You’ll have no doubt seen the news already – Greenwich’s Meantime Brewing has been sold to drinks giant SABMiller, home to Foster’s, Grolsch and Peroni.

Funnily enough, I was in Meantime‘s first pub, the Greenwich Union, for the first time in ages yesterday. Meantime’s high prices have increasingly put me off – over a fiver for something brewed down the road? – but I did conclude that if I was going to have a cheeky beer in Greenwich, I might as well make sure the profit stays local. Sadly, that won’t be the case any more.

Over the years, it’s interesting how animated people in this area get when they talk about Meantime – a kind of pride mixed with puzzlement. After all, it was the first of London’s craft breweries – remember when it was just Meantime and Zero Degrees, with both selling their beer remarkably cheaply? I may mist over shortly at golden summers spent drinking wheat beer and raspberry beer in the back garden of the Greenwich Union.

Prices have rocketed since but service – particularly in the otherwise glorious Old Brewery – has been patchy. One thing that struck me about the Greenwich Union yesterday is that they wouldn’t take payment for a round of drinks at the bar – which struck me as a ridiculously fiddly way of doing it.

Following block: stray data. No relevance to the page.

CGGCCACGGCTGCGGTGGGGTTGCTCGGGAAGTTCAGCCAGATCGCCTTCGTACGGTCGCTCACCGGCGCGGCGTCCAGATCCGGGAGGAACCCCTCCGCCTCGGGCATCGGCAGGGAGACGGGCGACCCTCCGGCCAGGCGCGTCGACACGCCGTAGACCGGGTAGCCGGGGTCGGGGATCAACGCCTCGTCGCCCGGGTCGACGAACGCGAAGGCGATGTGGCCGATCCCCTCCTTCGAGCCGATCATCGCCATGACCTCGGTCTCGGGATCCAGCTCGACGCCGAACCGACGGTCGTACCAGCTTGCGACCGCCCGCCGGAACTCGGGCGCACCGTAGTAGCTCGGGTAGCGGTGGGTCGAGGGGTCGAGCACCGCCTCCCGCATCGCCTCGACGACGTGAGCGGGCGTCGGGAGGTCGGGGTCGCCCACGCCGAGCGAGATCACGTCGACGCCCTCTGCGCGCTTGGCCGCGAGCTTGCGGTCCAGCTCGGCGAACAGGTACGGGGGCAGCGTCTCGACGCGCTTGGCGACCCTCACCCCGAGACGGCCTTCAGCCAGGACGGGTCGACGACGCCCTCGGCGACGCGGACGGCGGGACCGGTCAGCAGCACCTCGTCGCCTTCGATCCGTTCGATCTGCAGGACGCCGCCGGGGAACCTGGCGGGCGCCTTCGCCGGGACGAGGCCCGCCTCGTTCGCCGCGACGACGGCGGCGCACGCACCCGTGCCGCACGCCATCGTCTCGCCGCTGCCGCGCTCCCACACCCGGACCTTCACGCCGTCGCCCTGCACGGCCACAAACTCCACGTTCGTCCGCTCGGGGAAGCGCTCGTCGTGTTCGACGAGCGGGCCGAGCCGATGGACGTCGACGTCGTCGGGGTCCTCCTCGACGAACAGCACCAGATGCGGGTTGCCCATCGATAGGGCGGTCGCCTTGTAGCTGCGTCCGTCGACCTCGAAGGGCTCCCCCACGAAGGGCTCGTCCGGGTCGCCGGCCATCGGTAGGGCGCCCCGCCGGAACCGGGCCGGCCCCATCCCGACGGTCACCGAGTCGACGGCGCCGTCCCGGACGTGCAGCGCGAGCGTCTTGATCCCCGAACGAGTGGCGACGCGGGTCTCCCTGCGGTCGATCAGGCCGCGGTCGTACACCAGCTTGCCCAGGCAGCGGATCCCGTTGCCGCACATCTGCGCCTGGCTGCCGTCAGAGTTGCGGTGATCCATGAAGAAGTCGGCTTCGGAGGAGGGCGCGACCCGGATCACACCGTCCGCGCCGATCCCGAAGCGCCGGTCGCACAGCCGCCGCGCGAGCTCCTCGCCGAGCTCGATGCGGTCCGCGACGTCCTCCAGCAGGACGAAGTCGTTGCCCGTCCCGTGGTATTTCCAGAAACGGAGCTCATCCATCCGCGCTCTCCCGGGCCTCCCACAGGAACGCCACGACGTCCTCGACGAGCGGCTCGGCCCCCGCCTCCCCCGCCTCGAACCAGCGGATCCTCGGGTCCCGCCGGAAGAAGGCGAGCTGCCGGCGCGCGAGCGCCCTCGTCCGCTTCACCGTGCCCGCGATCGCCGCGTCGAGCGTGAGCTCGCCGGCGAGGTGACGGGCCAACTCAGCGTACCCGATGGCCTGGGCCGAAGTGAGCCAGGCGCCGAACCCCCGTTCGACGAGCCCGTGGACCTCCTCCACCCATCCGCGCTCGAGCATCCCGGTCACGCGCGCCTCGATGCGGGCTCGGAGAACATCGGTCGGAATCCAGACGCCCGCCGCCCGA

Still, good luck to the Meantime team. I hope the firm – which now has a fourth outlet, The Tasting Rooms, at its brewery on Blackwall Lane, adding to the Beer Box, which opened last summer – keeps its local roots.

And cherish the local and London breweries that have followed in Meantime’s footsteps: Hop Stuff in Woolwich, Brockley Brewery, Brick in Peckham, Bexley Brewery in Erith, a whole load in Bermondsey, and many more besides. Anyone else now inspired to take up brewing?

Greenwich Council plans to reveal ‘affordable’ housing assessments

Quintain plans for Peninsula Quays site

This has been covered elsewhere but it’s worth noting a welcome change of heart from Greenwich Council – it wants to force developers to reveal why they can’t provide set amounts of ‘affordable’ housing in the borough.

The council’s consulting on new rules on the information firms must provide when they apply for planning permission. If big developments have less than 35% “affordable” housing, then homebuilders must submit a viability assessment that outlines why they can’t afford to do it. Greenwich’s plan would see this assessment made public, along with other documents.